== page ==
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Participatory video and cooperation for development

29-06-2015

“We are Teachers” is a short film made by a group of rural primary school teachers in Malawi. The film was made as part of a collaboration between The Open University, Catcher Media Social, Humana People to People and its local member organisation DAPP-Malawi. 

Humana invites you to attend the UK screening of this film. Tuesday 30th June 2015. The Dickens Library, Mary Ward House, London. 

How to be a good teacher

Over the course of three weeks, four teachers and two headmasters from Nasonjo and Matindi primary schools in the Chilangoma province produced a video reflecting on the “experiences of teachers in Malawi, especially in rural primary schools,” explained Joseph Ng’ombe, a 34 year-old primary school teacher who participated in the exercise. “[the video shows] the challenges, successes, the activities taking place, the initiatives teachers have, and the cooperation between teachers, the communities and other stakeholders.”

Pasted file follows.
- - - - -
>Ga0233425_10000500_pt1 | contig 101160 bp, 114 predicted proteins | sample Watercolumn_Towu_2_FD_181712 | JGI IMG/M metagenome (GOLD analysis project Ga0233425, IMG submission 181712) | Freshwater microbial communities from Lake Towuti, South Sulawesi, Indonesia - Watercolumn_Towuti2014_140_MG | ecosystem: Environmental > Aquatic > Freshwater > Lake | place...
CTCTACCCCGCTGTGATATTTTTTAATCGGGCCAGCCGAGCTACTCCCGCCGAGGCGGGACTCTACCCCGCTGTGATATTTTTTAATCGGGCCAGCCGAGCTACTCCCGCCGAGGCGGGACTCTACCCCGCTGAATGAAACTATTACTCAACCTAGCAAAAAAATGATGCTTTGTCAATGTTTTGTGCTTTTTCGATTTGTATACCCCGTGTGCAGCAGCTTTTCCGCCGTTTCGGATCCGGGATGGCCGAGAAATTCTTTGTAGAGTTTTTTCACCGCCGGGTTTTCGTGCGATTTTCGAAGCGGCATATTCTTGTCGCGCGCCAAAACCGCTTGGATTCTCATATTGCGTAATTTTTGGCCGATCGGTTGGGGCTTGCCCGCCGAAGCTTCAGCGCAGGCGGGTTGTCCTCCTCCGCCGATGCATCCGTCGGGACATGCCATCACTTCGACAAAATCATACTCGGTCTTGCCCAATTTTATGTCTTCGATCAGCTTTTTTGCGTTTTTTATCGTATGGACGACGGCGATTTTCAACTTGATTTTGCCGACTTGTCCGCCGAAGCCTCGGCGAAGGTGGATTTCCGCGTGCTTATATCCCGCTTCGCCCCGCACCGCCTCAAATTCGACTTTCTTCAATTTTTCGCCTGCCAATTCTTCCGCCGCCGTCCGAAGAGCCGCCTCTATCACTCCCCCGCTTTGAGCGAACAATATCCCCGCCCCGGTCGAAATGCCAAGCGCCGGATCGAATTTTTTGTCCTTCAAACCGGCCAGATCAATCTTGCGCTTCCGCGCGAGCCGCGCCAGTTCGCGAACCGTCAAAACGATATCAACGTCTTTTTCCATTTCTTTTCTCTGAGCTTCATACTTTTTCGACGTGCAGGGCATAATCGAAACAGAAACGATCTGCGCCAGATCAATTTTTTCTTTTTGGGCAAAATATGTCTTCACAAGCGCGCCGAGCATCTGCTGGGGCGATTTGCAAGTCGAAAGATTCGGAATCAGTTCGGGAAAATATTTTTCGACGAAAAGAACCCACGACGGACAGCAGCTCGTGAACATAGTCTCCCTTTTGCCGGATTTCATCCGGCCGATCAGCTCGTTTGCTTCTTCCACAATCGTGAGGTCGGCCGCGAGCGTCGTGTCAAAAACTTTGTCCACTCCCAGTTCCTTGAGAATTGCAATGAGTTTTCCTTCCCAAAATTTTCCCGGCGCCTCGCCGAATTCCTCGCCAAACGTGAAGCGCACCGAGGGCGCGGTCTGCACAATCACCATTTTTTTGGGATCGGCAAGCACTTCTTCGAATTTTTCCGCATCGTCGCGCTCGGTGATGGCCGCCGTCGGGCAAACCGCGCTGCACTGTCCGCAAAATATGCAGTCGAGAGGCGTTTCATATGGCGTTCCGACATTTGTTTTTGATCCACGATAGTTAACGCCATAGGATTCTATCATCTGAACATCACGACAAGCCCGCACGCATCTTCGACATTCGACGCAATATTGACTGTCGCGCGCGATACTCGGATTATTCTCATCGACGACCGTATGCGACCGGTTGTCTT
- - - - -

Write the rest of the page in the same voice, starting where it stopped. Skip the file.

Workshops

In the workshop, participants were trained how manage a camera, storytelling techniques and editing skills. They chose what they wanted to include in the video and how, and then went about shooting and editing the footage to tell their story.

Rick Goldsmith from Catcher Media Social, who facilitated the workshop and film, provides insight into the value of the technique “Participatory video brings a lot of energy into a group. It breaks down some barriers, brings down hierarchies, and allows people to talk about issues in a dynamic and playful way,” he says. “It’s more ‘real’ and adds concrete perspective to the issues and topics that they choose to look at.”

Project’s potential impact and results

Although far from common, participatory video is gaining popularity in the development world as a way to both assess a community’s context as well as explore a project’s potential impact and results.

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